Creative Technology creates broadcast spectacular with track projection at 2019 IAAF World Athletics Championships
At the IAAF World Athletics Championships 2019 in Doha, Creative Technology took virtual reality (VR) and projection mapping to new levels in what is considered to be a world-first for sports broadcasting.
Creative Technology built a VR-based pre-visualisation tool to enable the IAAF and broadcasters to plan out the intricacies of the games, and laser projectors were used to show custom content across the entire running track for the finals of the athletics. The latter covered the lanes with athletes’ names as the lights in the stadium were switched off to showcase the spectacular effect.
For 2019 a multitude of technical innovations were introduced to the event including light shows, new camera angles and increased engagement with athletes, which brought a new dynamic to the event.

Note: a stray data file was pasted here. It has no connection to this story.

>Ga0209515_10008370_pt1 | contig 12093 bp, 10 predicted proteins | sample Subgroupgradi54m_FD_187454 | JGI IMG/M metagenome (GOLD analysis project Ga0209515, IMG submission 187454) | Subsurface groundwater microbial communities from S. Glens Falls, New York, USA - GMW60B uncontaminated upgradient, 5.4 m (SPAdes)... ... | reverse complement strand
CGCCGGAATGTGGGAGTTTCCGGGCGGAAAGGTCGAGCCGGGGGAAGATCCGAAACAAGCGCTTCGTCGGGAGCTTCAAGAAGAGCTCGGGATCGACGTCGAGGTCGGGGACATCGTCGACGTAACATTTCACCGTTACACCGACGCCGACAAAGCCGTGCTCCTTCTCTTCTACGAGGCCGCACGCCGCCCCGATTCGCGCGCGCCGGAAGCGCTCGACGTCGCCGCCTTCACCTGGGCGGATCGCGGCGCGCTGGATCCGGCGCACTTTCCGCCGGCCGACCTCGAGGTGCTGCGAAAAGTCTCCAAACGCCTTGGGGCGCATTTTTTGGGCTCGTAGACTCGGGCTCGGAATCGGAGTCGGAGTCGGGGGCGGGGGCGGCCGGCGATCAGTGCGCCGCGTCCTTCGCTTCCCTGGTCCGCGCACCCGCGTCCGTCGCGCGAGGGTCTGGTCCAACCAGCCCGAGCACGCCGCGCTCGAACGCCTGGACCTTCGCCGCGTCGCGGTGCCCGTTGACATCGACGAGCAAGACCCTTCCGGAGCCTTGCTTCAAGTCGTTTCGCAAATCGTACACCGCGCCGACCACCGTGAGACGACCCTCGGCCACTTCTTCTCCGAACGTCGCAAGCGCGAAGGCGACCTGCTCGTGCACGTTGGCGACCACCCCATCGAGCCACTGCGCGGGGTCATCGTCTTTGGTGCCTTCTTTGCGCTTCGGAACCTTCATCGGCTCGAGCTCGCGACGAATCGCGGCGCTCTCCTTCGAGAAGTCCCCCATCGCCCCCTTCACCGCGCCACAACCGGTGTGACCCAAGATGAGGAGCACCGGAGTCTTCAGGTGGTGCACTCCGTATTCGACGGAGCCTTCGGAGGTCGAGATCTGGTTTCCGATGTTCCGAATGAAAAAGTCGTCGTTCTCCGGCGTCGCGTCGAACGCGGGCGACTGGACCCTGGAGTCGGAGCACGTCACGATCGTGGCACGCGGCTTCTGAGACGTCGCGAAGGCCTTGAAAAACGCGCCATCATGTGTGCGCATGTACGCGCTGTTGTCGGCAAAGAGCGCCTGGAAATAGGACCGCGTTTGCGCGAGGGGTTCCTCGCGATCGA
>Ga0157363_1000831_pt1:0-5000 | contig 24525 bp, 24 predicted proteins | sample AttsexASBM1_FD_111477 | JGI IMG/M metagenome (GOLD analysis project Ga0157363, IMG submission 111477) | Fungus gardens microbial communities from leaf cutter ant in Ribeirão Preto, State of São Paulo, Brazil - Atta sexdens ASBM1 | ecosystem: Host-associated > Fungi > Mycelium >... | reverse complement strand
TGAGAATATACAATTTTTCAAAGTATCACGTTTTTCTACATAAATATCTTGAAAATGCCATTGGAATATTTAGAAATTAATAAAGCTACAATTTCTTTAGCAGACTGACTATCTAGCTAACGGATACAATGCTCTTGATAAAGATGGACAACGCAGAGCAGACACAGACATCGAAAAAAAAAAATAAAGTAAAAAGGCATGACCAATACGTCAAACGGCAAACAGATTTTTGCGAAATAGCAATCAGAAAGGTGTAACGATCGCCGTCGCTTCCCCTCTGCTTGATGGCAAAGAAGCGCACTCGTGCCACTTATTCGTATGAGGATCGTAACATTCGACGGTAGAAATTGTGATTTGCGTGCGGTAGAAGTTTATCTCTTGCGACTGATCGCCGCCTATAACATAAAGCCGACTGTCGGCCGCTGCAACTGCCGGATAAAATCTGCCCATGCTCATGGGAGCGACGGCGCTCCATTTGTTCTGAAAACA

Florian Weber, IAAF event presentation manager, was responsible for the groundbreaking athletics presentation concept and challenged Creative Technology to deliver a projected track athlete introduction which covered the entire running track, as well as entertainment lighting, LED athlete entrances for both track and field positions, and an LED medal ceremony podium on top of the usual event presentation control and stadium relay screens.
Virtual reality comes into play
In order to successfully deliver the track projection, it was essential that the stadium was dark, which required the sports lighting to be switched off. However, switching stadium lights off during a televised stadium sports show is not something broadcasters are comfortable with, so Weber commissioned Creative Technology to deliver a VR model of the Khalifa Stadium featuring athletics apparatus, production overlay and the proposed LED screens and track projection.
This was primarily to present the lights-out track projection concept to the broadcasters to ensure they understood and bought in to the concept, but it quickly became a key pre-production tool for the IAAF as the project took shape allowing for pre-visualisation of the entire stadium, which was hugely beneficial for stakeholders and sponsors.